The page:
- You’re selling your car. If you’re not planning to replace your car, keeping your car insurance policy may be unnecessary. However, if you’re getting a new car, transferring the existing policy to the new vehicle could be an option.
- You’re looking for a lower insurance rate. In 2022, the national average car insurance premium in the U.S. was $1,771, up from $1,204 in 2019. Budget-conscious drivers may choose to cancel their current policy if another company offers lower insurance premiums for similar coverages.
Why You Should Not Cancel Your Car Insurance
Car insurance is mandatory in most states, and uninsured drivers may face fines or other penalties, even if they think they have a good reason to forgo insurance. Avoid canceling car insurance for any of the following reasons:
- You do not drive often. The average American driver travels 13,476 miles per year, and if you drive far fewer miles than this, car insurance may seem wasteful. However, accidents can still happen on short, infrequent drives. Instead of canceling, ask your insurer about policies for infrequent drivers.
- Your premiums are high. Drivers on tight budgets may be tempted to cancel their coverage to reduce costs, but this could lead to higher costs in the long run. Uninsured drivers may be responsible for the costs of injuries or damages they cause, or face fines and license suspensions if they are caught driving without insurance. In addition, some insurance companies may charge higher premiums if they find lapses in coverage in your insurance history. Alternative options for lowering premiums could include raising your deductible or dropping optional coverages, or shopping for another policy.
- You’re going on an extended vacation. Drivers who plan to be away from home for a couple of months may consider letting their car insurance lapse to reduce costs. However, when they return and reinstate their coverage, they may face higher premiums. To avoid a lapse in coverage, consider temporarily suspending any coverages that are not required by your state or lender instead.
Consequences for Driving Without Insurance
Whatever your reason for deciding to cancel your car insurance, time the cancellation carefully to avoid a lapse in coverage. A car insurance lapse is any length of time when you own a car but do not have insurance. While a short gap between car insurance policies may not seem like a big deal, uninsured drivers could face several consequences, including:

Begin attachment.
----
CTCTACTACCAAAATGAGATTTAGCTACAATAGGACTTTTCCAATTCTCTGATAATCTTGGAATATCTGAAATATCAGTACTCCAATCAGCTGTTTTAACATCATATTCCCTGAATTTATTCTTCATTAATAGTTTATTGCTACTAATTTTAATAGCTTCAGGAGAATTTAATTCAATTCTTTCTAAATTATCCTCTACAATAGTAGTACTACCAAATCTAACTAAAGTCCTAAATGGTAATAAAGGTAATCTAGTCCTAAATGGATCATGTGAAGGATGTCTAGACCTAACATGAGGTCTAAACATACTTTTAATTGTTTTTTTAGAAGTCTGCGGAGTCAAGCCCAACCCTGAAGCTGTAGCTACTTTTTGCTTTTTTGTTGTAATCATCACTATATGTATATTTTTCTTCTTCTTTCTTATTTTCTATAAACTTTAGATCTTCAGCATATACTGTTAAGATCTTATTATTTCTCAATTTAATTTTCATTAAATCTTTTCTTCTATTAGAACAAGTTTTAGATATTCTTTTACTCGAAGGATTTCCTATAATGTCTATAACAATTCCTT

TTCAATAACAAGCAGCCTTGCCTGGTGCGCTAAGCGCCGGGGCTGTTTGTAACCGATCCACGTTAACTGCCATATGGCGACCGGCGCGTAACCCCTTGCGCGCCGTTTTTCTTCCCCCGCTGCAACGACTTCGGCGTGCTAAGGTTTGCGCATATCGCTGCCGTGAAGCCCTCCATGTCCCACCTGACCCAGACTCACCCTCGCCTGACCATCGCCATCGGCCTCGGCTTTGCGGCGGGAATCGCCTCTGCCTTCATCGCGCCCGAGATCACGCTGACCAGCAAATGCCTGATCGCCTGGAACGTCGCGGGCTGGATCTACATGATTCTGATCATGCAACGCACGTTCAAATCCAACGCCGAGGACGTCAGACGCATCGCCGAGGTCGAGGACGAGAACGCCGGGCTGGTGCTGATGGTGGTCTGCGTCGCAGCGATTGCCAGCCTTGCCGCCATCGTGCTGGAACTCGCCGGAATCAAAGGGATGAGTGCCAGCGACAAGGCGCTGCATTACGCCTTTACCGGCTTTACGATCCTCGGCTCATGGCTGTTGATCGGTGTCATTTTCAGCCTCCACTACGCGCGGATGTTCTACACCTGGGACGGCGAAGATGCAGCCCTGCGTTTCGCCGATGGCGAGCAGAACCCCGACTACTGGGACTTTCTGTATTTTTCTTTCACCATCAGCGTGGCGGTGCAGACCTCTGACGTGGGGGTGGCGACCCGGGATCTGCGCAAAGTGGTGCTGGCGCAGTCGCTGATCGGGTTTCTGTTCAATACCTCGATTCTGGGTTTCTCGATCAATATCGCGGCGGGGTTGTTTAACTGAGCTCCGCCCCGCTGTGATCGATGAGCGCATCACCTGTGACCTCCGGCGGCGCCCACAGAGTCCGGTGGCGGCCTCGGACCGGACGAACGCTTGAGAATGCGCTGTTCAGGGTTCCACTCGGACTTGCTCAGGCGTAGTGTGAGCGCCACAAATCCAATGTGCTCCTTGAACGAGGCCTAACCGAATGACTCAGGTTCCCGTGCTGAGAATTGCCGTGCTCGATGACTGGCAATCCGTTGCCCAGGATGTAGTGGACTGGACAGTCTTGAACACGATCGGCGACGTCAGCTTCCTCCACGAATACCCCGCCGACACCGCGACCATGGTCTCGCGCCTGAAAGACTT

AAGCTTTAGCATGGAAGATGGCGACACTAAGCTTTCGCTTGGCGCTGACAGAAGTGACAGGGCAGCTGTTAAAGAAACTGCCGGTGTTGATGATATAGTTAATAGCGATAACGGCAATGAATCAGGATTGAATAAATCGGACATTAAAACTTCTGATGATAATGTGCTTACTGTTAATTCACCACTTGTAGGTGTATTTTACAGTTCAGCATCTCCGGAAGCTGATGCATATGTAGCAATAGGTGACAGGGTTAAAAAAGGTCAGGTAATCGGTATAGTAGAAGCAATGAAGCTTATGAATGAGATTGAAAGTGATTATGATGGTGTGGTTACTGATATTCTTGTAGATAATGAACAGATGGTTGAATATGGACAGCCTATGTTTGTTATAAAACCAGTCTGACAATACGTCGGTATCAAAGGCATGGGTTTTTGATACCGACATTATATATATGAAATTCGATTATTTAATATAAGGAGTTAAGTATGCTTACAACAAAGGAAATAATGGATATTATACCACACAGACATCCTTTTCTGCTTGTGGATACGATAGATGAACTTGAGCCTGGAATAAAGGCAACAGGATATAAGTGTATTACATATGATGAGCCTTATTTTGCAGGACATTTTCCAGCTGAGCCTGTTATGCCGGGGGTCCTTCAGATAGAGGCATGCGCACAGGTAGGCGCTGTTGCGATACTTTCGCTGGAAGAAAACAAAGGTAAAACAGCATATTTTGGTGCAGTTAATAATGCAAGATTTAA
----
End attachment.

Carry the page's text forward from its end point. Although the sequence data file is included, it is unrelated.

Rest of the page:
- State fines: Penalties for driving without insurance vary by state. For example, Maryland drivers could be fined $150 for a short coverage gap, while Delaware drivers could be fined $1,500.
- License suspension: States may temporarily suspend uninsured motorists’ driver’s licenses. The length of this suspension can vary from state to state.
- Higher premiums: After a lapse in coverage, insurance companies may see drivers as higher risk and charge higher premiums.
- Financial exposure: Uninsured drivers who are involved in an accident may be responsible for the costs of injuries and damages to themselves or others.
For help deciding when to cancel your car insurance to avoid a lapse in coverage, talk to a trusted insurance agent.
Auto Insurance Alternatives for Infrequent Drivers
Infrequent drivers may consider canceling their car insurance if they feel like they’re paying for coverage they do not need. But before canceling, ask your insurer or agent about budget-friendly car insurance alternatives for people who do not drive often instead.
Pay-per-Mile Car Insurance
This mileage-based insurance is designed for infrequent drivers, such as people who work from home. Generally, insurers charge a monthly base rate to keep the policy active, plus a fee based on the actual number of miles you drive per month. That means drivers pay lower premiums if they drive fewer miles.
Non-Owner Car Insurance
These policies provide liability coverage to people who do not own a car but occasionally drive rental cars or borrow cars from friends or family members. Non-owner car insurance could help pay for bodily injury or property damage the policyholder causes to others.
People who are not driving because their car is in storage may consider adjusting their policy to lower costs. Temporarily suspending liability and collision coverages while maintaining comprehensive coverage could be an option. Comprehensive coverage is the part of a car insurance policy that covers non-collision damages, such as theft or fire. Before you drive, however, be sure you reinstate the minimum liability coverage required in your state.